About Me

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Jim Killebrew has 40 years of clinical psychological work for people with intellectual disabilities, and experience teaching, administration, consulting, writing with multiple publications. Dr. Killebrew has attended four Universities and received advanced degrees. Southern Illinois University; Ph.D., Educational Psychology; University of Illinois at Springfield, Counseling Education; M.A., Human Development Counseling; Northeastern Oklahoma State University, B.A., Psychology and Sociology. Dr. Killebrew attended Lincoln Christian Seminary (Now Lincoln Christian University). Writing contributions have been accepted and published in several journals: Hospital & Community Psychiatry, The Lookout, and Christian Standard (multiple articles). He may be reached at Killebrewjb@aol.com.

Welcome to my Opinion Pages

Thanks for stopping by and reading some of my thoughts. I hope you will find an enjoyable adventure here on my pages.

The articles are only my opinion and are never meant to hurt anyone nor to downgrade any other person's ideas or opinions.

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Tuesday, October 25, 2011

School vouchers

School vouchers are being discussed across the land.  Public education is in a turmoil and has been pronounced by some as a dismal failure.  School Districts are charged with the responsibility of providing a quality education for all children, no matter what their needs.  Some school programs have excelled in quality education, but others have not.  Resources are always a question, and finding those resources among families with few resources is a problem.  Hence the use of vouchers to offer families a choice among educational programs that offer the educational support an individual student needs regardless of what district the child belongs to.
Some school districts and union officials have resisted the use of vouchers claiming it places the districts in jeopardy of losing students to other districts causing a loss of funding for home districts and a reduction of teachers in that district.  This is especially true for those children with special needs.   
These days we hear so much about the "No Child Left Behind" law that seems to force teachers to "teach toward the test." Other teachers have been heard to say they must teach toward the greater number of children in the mid-range and simply do not have time or resources to teach those above or below the mean. Consequently through the evolvement from the first enactment of the Federal law 94-142 that requires children with special needs to be educated through the development of Individual Educational Plans (IEPs), school districts have been experimenting to find the best way to follow the laws and provide a functional education for a child with special needs.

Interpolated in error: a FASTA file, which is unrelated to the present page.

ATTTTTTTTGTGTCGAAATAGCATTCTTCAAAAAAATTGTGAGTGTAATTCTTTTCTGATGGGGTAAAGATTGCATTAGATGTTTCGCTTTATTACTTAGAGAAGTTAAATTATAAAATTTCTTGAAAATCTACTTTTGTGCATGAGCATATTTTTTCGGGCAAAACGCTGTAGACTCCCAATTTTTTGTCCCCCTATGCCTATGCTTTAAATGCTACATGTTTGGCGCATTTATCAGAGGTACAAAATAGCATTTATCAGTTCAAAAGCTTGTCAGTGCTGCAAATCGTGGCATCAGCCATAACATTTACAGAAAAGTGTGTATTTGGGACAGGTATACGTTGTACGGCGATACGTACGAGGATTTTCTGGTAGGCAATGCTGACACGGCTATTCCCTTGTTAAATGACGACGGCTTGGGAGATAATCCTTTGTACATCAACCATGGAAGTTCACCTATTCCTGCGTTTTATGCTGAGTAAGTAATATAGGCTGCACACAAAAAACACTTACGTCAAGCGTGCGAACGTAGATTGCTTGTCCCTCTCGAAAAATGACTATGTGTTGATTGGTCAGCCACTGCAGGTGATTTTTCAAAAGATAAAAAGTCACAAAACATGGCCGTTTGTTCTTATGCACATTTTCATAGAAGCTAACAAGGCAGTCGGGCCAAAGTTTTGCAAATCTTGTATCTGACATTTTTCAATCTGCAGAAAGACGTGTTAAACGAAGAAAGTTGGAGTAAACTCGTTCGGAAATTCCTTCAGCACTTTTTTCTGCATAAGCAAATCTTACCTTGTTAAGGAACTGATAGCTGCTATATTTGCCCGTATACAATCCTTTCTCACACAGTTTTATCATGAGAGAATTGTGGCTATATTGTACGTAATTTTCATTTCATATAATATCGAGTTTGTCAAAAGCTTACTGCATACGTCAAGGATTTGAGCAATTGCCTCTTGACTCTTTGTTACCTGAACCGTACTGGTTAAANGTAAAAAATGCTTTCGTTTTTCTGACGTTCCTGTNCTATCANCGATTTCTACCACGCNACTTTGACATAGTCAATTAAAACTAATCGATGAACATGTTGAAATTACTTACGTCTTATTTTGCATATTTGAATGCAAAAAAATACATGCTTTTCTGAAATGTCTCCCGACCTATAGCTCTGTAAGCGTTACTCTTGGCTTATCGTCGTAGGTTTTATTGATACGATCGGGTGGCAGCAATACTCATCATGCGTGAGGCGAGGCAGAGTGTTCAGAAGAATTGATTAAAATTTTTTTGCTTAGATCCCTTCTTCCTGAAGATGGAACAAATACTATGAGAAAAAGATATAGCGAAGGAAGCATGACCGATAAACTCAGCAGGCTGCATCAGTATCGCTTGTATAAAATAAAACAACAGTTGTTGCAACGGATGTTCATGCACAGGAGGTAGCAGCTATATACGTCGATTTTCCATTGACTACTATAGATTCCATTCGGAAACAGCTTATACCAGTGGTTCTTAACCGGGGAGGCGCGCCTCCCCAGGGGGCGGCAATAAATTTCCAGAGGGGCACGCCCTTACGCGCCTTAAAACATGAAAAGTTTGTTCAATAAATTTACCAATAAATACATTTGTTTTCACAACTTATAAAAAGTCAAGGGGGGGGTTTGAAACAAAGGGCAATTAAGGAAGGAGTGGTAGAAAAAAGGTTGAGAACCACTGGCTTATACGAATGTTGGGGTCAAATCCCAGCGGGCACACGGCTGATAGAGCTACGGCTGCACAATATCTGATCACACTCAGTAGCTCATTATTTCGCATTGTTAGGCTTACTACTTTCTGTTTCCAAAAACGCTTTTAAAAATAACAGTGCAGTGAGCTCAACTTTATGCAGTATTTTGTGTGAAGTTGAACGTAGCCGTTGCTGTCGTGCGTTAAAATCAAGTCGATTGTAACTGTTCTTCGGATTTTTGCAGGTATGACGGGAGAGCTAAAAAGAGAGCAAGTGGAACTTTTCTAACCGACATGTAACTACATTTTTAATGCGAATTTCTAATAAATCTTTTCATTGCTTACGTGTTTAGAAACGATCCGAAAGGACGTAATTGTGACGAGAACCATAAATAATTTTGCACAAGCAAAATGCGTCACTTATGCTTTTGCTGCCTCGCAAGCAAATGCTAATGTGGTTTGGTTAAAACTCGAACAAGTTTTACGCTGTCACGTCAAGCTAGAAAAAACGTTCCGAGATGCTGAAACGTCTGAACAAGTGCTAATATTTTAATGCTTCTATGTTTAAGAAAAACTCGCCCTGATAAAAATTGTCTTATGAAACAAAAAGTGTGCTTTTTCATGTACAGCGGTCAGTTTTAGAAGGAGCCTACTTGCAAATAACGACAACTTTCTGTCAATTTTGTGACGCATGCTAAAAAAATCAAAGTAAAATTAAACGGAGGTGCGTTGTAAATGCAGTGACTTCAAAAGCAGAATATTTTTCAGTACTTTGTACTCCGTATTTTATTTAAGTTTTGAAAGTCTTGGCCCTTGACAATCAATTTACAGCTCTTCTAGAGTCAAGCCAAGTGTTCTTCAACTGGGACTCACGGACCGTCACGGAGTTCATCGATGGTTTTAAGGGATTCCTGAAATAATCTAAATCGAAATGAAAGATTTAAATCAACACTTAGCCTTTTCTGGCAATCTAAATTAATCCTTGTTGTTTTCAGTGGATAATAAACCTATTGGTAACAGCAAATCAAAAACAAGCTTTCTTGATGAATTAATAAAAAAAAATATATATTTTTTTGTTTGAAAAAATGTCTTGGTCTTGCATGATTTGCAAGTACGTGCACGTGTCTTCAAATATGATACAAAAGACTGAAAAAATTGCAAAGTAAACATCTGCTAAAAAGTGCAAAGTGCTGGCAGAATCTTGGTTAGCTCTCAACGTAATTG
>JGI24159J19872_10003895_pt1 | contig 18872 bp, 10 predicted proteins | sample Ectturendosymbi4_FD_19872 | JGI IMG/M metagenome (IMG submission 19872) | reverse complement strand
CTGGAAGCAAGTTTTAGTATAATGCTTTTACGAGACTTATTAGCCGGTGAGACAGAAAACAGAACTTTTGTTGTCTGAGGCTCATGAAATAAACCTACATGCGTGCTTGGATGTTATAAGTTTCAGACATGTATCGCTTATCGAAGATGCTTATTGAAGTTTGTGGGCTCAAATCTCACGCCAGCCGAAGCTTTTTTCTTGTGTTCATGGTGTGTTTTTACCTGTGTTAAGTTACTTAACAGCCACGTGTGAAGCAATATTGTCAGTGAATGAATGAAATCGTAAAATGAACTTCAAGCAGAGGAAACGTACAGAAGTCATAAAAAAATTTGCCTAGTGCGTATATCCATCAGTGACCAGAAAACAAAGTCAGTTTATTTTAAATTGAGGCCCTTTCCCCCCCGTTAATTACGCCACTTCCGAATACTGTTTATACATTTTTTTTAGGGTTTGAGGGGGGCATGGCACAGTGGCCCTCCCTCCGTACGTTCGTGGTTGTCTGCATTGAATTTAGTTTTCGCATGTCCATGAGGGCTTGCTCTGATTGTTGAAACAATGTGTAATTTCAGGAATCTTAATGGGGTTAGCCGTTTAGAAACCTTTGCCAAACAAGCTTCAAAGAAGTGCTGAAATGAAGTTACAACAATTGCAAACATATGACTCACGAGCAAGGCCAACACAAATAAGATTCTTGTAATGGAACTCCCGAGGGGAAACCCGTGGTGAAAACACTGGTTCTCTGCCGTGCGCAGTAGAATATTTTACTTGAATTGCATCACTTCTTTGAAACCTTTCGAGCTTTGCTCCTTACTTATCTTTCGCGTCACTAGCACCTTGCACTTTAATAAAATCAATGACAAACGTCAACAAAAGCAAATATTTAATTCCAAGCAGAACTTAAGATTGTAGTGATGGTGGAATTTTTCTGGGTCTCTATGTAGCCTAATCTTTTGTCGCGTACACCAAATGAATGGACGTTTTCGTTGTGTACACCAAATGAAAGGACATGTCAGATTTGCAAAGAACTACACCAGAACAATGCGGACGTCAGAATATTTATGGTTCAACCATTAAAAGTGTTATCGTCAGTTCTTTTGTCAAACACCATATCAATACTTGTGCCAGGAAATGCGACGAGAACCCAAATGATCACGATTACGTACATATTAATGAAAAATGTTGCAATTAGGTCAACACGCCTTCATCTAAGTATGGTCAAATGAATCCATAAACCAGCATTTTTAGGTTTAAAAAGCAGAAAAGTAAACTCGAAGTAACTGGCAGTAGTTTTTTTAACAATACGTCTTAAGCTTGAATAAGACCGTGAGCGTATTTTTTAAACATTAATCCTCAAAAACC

Those experiments have produced a myriad of "solutions" that range from individual tutoring to mainstreaming. A totally forgotten group traditionally has been those individuals who have been institutionalized and cared for through some derivative of a State financed facility that has segregated people with special needs into one place, no matter where they lived in the state. The education for those persons was relegated to total segregation where the "mean" was lowered yet again. Today, as a result of a long-standing practice of "deinstitutionalization" and "normalization" many of those same people with special needs live in segregated "group homes" and spend their days in a "sheltered work shop" with others with intellectual or other developmental disabilities.
The problem with the past methods of helping people with special needs has been an almost complete separation of the individual from his/her primary support group, the natural family. When the educational system of today, post "normalization" practices speaks of public education for people with special needs, by and large it means separating them sometime during the educational day into a classroom where others with similar needs are placed.
Our long history of "separate but equal" in other arenas of life should have taught us that separation from the mainstream does not always mean the quality of those services are equal. The only way the equality for separate services can have a chance to reach and maintain the quality that is meant for the mainstream services is for the person with special needs to have a strong advocate, and that advocate should be the family.
Educators are going to have to realize that the power of quality rests in a system where the provider of those services must be challenged to continually strive for the "best practice" for each individual. The idea of "If you build it, they will come," works only if the system continues to build excellence and quality and maintains dynamic change to attract those who choose that service.
For children with special needs who need support to advocate for themselves to make the choices they need to make to have the best quality of services, the parent or family must have the power to shop around and choose the best available service among services. With that power through vouchers and other methods of having resources, they will not have to settle for only what is offered by one service provider alone.
Jim Killebrew

Monday, October 24, 2011


This article is going to be for the more mature readers; not as in "mature audience" to warn of pending pornography, but mature in the sense that of having grown into wisdom by living a life of "knowing" right from wrong.

When Jesus stood before Pilate in a "trial" to determine his crimes, the Governor tried to have Jesus admit He was committing some crime against the Roman authority.  Jesus was talking about a kingdom, but not a kingdom of this world.  In the Gospel of John, chapter 18 we have the following account:  18:36 Jesus replied [to Pilate], “My kingdom is not from this world. If my kingdom were from this world, my servants would be fighting to keep me from being handed over to the Jewish authorities. But as it is, my kingdom is not from here.” 18:37 Then Pilate said, “So you are a king!” Jesus replied, “You say that I am a king. For this reason I was born, and for this reason I came into the world – to testify to the truth. Everyone who belongs to the truth listens to my voice.” 18:38 Pilate asked, “What is truth?”  (John 18:36-38)